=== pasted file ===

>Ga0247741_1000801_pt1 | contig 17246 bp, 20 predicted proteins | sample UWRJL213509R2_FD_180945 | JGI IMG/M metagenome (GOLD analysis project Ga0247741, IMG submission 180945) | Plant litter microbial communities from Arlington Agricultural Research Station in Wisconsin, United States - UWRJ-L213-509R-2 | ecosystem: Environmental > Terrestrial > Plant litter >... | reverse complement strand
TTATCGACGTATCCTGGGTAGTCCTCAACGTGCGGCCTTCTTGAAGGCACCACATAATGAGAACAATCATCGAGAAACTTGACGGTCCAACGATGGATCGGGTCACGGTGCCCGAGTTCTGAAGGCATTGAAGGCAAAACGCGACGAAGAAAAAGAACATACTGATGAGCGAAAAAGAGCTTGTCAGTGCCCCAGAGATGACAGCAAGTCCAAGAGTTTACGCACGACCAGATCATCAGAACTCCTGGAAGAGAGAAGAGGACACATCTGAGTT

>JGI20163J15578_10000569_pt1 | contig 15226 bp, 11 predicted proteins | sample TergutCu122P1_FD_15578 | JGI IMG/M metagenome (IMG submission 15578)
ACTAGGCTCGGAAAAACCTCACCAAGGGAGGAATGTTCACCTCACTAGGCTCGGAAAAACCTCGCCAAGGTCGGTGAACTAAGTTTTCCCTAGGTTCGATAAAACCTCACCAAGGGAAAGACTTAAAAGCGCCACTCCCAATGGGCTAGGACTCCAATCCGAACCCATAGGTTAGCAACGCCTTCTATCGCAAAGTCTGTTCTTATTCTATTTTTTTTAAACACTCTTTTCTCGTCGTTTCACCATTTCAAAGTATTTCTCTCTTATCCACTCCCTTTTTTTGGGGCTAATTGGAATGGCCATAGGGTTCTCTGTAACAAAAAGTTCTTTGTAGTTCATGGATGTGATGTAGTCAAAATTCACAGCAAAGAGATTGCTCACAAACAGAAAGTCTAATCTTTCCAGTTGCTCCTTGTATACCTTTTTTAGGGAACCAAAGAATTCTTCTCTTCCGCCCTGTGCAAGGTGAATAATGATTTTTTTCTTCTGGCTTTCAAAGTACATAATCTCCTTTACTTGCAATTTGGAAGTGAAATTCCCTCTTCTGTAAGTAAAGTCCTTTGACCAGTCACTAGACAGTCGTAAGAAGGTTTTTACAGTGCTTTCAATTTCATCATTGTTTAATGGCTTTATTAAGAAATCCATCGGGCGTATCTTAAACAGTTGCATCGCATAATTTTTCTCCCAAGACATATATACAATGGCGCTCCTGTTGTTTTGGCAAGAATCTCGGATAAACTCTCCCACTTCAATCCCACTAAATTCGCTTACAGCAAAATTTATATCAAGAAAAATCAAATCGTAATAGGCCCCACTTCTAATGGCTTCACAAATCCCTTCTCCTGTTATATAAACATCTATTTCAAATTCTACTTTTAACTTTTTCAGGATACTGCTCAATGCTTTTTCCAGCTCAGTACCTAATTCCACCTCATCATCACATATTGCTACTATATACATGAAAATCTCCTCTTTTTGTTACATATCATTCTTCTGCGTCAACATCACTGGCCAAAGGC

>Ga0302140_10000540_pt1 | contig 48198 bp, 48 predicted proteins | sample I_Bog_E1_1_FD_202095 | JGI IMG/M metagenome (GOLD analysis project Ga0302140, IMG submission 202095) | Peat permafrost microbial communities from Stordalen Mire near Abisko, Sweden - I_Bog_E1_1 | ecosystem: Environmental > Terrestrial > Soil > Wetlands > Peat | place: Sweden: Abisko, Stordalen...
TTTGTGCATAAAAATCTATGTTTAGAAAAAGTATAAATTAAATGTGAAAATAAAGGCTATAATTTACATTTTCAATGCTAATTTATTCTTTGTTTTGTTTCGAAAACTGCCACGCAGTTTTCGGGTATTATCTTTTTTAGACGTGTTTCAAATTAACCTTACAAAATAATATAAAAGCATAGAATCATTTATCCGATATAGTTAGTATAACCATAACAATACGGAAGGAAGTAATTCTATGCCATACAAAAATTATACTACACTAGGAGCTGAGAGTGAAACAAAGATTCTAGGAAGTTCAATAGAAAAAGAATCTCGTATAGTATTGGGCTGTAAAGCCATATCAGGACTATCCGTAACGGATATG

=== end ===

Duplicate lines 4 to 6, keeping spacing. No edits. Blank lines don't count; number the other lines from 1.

ACTAGGCTCGGAAAAACCTCACCAAGGGAGGAATGTTCACCTCACTAGGCTCGGAAAAACCTCGCCAAGGTCGGTGAACTAAGTTTTCCCTAGGTTCGATAAAACCTCACCAAGGGAAAGACTTAAAAGCGCCACTCCCAATGGGCTAGGACTCCAATCCGAACCCATAGGTTAGCAACGCCTTCTATCGCAAAGTCTGTTCTTATTCTATTTTTTTTAAACACTCTTTTCTCGTCGTTTCACCATTTCAAAGTATTTCTCTCTTATCCACTCCCTTTTTTTGGGGCTAATTGGAATGGCCATAGGGTTCTCTGTAACAAAAAGTTCTTTGTAGTTCATGGATGTGATGTAGTCAAAATTCACAGCAAAGAGATTGCTCACAAACAGAAAGTCTAATCTTTCCAGTTGCTCCTTGTATACCTTTTTTAGGGAACCAAAGAATTCTTCTCTTCCGCCCTGTGCAAGGTGAATAATGATTTTTTTCTTCTGGCTTTCAAAGTACATAATCTCCTTTACTTGCAATTTGGAAGTGAAATTCCCTCTTCTGTAAGTAAAGTCCTTTGACCAGTCACTAGACAGTCGTAAGAAGGTTTTTACAGTGCTTTCAATTTCATCATTGTTTAATGGCTTTATTAAGAAATCCATCGGGCGTATCTTAAACAGTTGCATCGCATAATTTTTCTCCCAAGACATATATACAATGGCGCTCCTGTTGTTTTGGCAAGAATCTCGGATAAACTCTCCCACTTCAATCCCACTAAATTCGCTTACAGCAAAATTTATATCAAGAAAAATCAAATCGTAATAGGCCCCACTTCTAATGGCTTCACAAATCCCTTCTCCTGTTATATAAACATCTATTTCAAATTCTACTTTTAACTTTTTCAGGATACTGCTCAATGCTTTTTCCAGCTCAGTACCTAATTCCACCTCATCATCACATATTGCTACTATATACATGAAAATCTCCTCTTTTTGTTACATATCATTCTTCTGCGTCAACATCACTGGCCAAAGGC

>Ga0302140_10000540_pt1 | contig 48198 bp, 48 predicted proteins | sample I_Bog_E1_1_FD_202095 | JGI IMG/M metagenome (GOLD analysis project Ga0302140, IMG submission 202095) | Peat permafrost microbial communities from Stordalen Mire near Abisko, Sweden - I_Bog_E1_1 | ecosystem: Environmental > Terrestrial > Soil > Wetlands > Peat | place: Sweden: Abisko, Stordalen...
TTTGTGCATAAAAATCTATGTTTAGAAAAAGTATAAATTAAATGTGAAAATAAAGGCTATAATTTACATTTTCAATGCTAATTTATTCTTTGTTTTGTTTCGAAAACTGCCACGCAGTTTTCGGGTATTATCTTTTTTAGACGTGTTTCAAATTAACCTTACAAAATAATATAAAAGCATAGAATCATTTATCCGATATAGTTAGTATAACCATAACAATACGGAAGGAAGTAATTCTATGCCATACAAAAATTATACTACACTAGGAGCTGAGAGTGAAACAAAGATTCTAGGAAGTTCAATAGAAAAAGAATCTCGTATAGTATTGGGCTGTAAAGCCATATCAGGACTATCCGTAACGGATATG